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Marko Scholze

Senior lecturer

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China's Terrestrial Carbon Sink Over 2010–2015 Constrained by Satellite Observations of Atmospheric CO2 and Land Surface Variables


  • Wei He
  • Fei Jiang
  • Mousong Wu
  • Weimin Ju
  • Marko Scholze
  • Jing M. Chen
  • Brendan Byrne
  • Junjie Liu
  • Hengmao Wang
  • Jun Wang
  • Songhan Wang
  • Yanlian Zhou
  • Chunhua Zhang
  • Ngoc Tu Nguyen
  • Yang Shen
  • Zhi Chen

Summary, in English

The magnitude and distribution of China's terrestrial carbon sink remain uncertain due to insufficient constraints at large scales, whereby satellite data offer great potential for reducing the uncertainty. Here, we present two carbon sink estimates for China constrained either by satellite CO2 column concentrations (XCO2) within the Global Carbon Assimilation System or by remotely sensed soil moisture and Fraction of Absorbed Photosynthetically Active Radiation (FAPAR) in addition to in situ CO2 observations within the Carbon Cycle Data Assimilation System. They point to a moderate size of carbon sinks of 0.34 ± 0.14 (mean ± unc.) and 0.43 ± 0.09 PgC/yr during 2010–2015, which are supported by an inventory-based estimate for forest and soil carbon sink (0.26 PgC/yr) and fall in the range of contemporary ensemble atmospheric inversions (0.25–0.48 PgC/yr). They also agree reasonably well on interannual variations, which reflect the carbon sink anomalies induced by regional droughts in southwest China. Furthermore, their spatial distributions are broadly consistent that of the forest inventory-based estimate, indicating that the largest carbon sinks locate in central and eastern China. Their estimates for forest carbon sink coincide fairly well with the inventory-based estimate across different regions, especially when aggregated to the north and south of China. Although enhanced recently by afforestation, China's carbon sink was also significantly weakened by regional droughts, which were often not fully represented in previous in situ CO2-based inversions due to insufficient observations. Our results suggest that satellite-based atmospheric CO2 and land surface observations are vital in characterizing terrestrial net carbon fluxes at regional scales.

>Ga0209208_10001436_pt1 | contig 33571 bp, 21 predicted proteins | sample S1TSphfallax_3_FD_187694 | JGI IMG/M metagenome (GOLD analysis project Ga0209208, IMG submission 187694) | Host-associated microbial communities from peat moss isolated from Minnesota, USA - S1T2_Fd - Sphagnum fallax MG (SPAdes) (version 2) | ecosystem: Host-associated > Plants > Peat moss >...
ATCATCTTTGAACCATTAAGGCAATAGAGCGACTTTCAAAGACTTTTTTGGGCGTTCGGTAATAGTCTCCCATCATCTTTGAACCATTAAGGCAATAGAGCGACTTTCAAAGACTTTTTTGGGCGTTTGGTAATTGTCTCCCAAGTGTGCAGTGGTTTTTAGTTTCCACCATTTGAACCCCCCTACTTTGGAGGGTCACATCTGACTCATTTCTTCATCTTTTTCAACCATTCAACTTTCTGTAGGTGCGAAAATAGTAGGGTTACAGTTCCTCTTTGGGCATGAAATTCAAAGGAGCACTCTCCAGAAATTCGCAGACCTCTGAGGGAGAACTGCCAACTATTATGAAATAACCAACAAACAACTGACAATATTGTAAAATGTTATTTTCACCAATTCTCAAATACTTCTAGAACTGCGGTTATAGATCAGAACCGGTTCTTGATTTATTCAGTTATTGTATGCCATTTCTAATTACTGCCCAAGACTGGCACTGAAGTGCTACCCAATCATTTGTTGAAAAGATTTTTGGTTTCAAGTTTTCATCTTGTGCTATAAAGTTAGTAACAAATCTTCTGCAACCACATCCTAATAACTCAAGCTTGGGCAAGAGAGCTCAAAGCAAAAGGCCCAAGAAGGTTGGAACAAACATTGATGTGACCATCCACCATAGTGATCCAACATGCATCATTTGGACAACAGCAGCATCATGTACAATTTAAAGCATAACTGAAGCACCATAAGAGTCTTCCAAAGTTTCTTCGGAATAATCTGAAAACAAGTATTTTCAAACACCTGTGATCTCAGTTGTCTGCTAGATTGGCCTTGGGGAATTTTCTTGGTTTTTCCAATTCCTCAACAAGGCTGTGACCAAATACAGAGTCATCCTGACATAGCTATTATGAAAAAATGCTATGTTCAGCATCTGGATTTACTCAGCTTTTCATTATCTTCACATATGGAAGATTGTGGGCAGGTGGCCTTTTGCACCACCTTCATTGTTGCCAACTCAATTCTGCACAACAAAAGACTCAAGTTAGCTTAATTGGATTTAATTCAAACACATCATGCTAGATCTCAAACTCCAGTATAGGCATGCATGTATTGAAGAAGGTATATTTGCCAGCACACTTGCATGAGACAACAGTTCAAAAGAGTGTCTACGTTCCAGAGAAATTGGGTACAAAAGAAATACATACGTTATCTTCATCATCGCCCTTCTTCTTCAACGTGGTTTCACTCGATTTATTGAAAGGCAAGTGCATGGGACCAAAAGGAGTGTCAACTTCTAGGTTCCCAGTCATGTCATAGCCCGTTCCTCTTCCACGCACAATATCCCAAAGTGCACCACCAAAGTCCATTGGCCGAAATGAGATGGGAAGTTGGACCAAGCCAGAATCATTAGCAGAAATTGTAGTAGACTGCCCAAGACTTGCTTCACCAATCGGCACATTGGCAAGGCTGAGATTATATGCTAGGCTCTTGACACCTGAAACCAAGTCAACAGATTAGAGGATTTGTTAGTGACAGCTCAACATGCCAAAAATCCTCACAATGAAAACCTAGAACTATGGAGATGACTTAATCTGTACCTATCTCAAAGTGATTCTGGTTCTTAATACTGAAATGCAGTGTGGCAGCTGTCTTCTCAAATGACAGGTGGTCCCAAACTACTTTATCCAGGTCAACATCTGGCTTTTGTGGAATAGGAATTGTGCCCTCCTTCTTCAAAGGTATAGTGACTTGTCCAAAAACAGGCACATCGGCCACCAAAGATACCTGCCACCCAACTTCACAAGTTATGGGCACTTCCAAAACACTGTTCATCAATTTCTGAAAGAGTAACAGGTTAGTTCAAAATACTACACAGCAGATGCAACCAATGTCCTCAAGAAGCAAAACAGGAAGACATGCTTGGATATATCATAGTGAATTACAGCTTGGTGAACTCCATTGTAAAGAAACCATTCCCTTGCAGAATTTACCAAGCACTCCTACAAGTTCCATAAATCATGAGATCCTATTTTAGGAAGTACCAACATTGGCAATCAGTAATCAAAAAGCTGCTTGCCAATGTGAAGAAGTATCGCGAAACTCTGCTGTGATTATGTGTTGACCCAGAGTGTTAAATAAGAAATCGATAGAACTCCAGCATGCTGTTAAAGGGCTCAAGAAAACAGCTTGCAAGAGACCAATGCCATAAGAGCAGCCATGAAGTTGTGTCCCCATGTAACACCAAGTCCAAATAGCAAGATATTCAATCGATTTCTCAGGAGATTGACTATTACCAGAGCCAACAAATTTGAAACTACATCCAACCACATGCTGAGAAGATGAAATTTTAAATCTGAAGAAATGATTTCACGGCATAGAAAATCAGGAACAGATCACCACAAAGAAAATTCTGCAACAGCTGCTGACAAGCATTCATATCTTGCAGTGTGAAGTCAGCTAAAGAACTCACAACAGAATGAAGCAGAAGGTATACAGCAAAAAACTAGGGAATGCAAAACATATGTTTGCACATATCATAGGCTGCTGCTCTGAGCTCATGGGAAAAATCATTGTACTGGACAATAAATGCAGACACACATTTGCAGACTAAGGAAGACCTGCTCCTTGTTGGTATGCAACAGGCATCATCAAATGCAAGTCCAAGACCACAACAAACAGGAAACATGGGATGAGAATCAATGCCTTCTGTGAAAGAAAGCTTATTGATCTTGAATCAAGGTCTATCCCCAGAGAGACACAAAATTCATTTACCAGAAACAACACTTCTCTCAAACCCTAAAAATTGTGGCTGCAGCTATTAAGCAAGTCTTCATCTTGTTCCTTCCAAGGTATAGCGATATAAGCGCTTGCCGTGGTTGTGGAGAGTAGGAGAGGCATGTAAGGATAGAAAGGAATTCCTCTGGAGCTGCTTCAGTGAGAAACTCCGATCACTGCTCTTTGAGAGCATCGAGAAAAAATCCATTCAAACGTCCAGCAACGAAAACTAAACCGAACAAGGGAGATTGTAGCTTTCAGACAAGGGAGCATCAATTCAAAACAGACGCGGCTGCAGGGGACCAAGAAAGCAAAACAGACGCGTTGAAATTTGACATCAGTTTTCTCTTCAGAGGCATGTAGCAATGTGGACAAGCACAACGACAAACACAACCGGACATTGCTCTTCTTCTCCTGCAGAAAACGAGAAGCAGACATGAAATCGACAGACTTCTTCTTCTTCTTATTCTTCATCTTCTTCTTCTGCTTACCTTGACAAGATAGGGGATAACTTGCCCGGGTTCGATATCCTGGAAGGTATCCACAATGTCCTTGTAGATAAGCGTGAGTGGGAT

• Dept of Physical Geography and Ecosystem Science
  • eSSENCE: The e-Science Collaboration
  • MERGE: ModElling the Regional and Global Earth system
  • BECC: Biodiversity and Ecosystem services in a Changing Climate

Publishing year





Journal of Geophysical Research: Biogeosciences





Document type

Journal article




  • Physical Geography


  • atmospheric CO concentration
  • atmospheric inversion
  • China's carbon sink
  • data assimilation
  • multisource satellite observations




  • ISSN: 2169-8953